• Comparison of the similarities and differences between cultures;
  • Study of influential persons throughout history;
  • Details on American and British colonial life;
  • Economic basics on the production of goods and services, capital, and the relationship between products and labor;
  • U.S. state capitals.

Geographic and economic-based concepts outline the foundational history and social studies lessons, where students improve their understanding of government, geography, and everyday life across cultures.

Third-Grade Writing

Third graders should already possess a fairly developed understanding of written language. Lessons in further writing instruction allow third-grade students to write more complex content and leverage newly learned prepositions, punctuation, and other grammatical concepts. Specific third-grade writing lessons can include:

  • Writing prompts tailored to third-grade capabilities;
  • Instruction on character development and developing plot;
  • Specific narrative elements like transition words and prepositional phrases;
  • Diagnosis and writing of sentence types;
  • Generation of story and content titles.

Lessons in third-grade writing prepare students for even more complex content, including essays, claim defense, and paragraph formation.

Third-Grade Words to Know

By the third grade, students should possess a rudimentary understanding of certain vocabulary terms. These words-to-know often include the following categories:

These and other sight words, commonly recognized spelling words, and basic academic terms ensure that your third-grade student is thoroughly prepared for even more challenging words in future grades.

Is My Child On Grade Level?

It’s natural to wonder where your third-grader ranks compared to other students, and how well they’re acclimating to current academic requirements. One great way to determine your child’s progress is simply by asking during a parent-teacher conference, along with any other questions that better inform your understanding of your child’s performance.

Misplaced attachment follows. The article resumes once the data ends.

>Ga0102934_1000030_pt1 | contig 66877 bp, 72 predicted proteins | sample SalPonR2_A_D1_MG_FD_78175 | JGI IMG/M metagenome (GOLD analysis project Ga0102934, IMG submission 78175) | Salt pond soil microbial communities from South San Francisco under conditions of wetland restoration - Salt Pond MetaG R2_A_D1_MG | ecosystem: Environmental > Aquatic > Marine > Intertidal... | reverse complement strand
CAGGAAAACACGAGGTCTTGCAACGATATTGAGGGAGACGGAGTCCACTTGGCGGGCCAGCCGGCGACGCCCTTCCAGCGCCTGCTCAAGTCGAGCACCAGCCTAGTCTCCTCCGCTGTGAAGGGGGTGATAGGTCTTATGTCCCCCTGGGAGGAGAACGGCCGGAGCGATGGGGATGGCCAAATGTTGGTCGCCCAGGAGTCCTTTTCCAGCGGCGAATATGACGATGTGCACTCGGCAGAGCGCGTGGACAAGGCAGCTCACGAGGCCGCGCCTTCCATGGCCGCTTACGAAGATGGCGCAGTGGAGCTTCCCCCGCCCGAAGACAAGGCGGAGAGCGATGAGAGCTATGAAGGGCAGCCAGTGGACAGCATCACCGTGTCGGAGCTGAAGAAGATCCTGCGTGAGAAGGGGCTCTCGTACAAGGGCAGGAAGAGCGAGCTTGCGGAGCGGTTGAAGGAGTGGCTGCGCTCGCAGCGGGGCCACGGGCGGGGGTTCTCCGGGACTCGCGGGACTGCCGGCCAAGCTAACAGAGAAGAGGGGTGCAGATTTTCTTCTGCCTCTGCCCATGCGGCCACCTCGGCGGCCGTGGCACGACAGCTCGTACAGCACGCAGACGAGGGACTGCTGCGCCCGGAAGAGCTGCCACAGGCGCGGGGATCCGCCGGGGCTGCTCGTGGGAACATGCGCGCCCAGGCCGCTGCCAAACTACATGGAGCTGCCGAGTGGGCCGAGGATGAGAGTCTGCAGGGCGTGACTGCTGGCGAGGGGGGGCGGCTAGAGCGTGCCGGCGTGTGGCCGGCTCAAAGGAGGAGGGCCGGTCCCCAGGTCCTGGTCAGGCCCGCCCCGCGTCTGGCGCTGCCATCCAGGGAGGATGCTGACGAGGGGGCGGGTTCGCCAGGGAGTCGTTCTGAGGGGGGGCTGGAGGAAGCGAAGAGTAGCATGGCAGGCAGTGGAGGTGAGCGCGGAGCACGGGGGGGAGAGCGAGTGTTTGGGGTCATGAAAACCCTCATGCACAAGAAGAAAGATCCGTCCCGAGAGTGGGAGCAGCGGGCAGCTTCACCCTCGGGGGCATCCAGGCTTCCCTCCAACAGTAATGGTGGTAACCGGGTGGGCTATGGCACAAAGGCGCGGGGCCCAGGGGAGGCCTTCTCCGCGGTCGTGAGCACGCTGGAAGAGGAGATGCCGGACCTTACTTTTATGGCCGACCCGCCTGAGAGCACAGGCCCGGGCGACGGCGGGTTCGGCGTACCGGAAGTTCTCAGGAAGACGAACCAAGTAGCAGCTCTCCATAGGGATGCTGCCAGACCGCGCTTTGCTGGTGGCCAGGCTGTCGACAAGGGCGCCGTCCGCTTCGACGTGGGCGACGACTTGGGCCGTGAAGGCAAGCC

It’s also important to regularly check in on your student, to gauge their feedback toward lessons taught in class. Do they see any concepts as particularly easy or challenging? How do they feel about the teaching style? Are there particular subjects that interest or bore your student? The answers to these questions for your third-grader can help you more appropriately gauge how well they’re progressing toward the next grade jump.

How to Help Children Who Are Falling Below Grade Level

Some children simply require a little extra attention or academic help, to realign their progress with where a typical third-grader stands. Distance learning, difficulty concentrating, learning disabilities, or even your child’s opinions toward class can influence the degree to which they retain the concepts taught in class. Ultimately, you can arrive at a solution to address your child’s academic issues once you understand why they’re falling behind. If your child finds specific subjects challenging or difficult to master, grade-level-specific academic tutoring is always a viable option.

Helping children with learning disabilities can mean becoming an advocate for your child’s overall wellness and recognizing which individual academic concepts are understandable for him or her. Distance learning can be difficult for parents and students alike, though certain distance learning strategies can make success more attainable. Commonly, third-grade students find mathematical concepts especially challenging, which is where math tutoring can help them retain taught lessons, develop increased self-confidence and rejoin the class’s progress.


  • Sean Alexander

    COMMAND PILOT, OWNER Sean has been a professional educator for 15 years and has taught math, physics, and astronomy at all levels.  His experience ranges from working at a high school for severe learning differences to teaching advanced physics at Stanford.  After completing his graduate work in theoretical physics Sean founded Alexander Tutoring, with the mission of revealing the deep connections between math and nature to as many students as possible.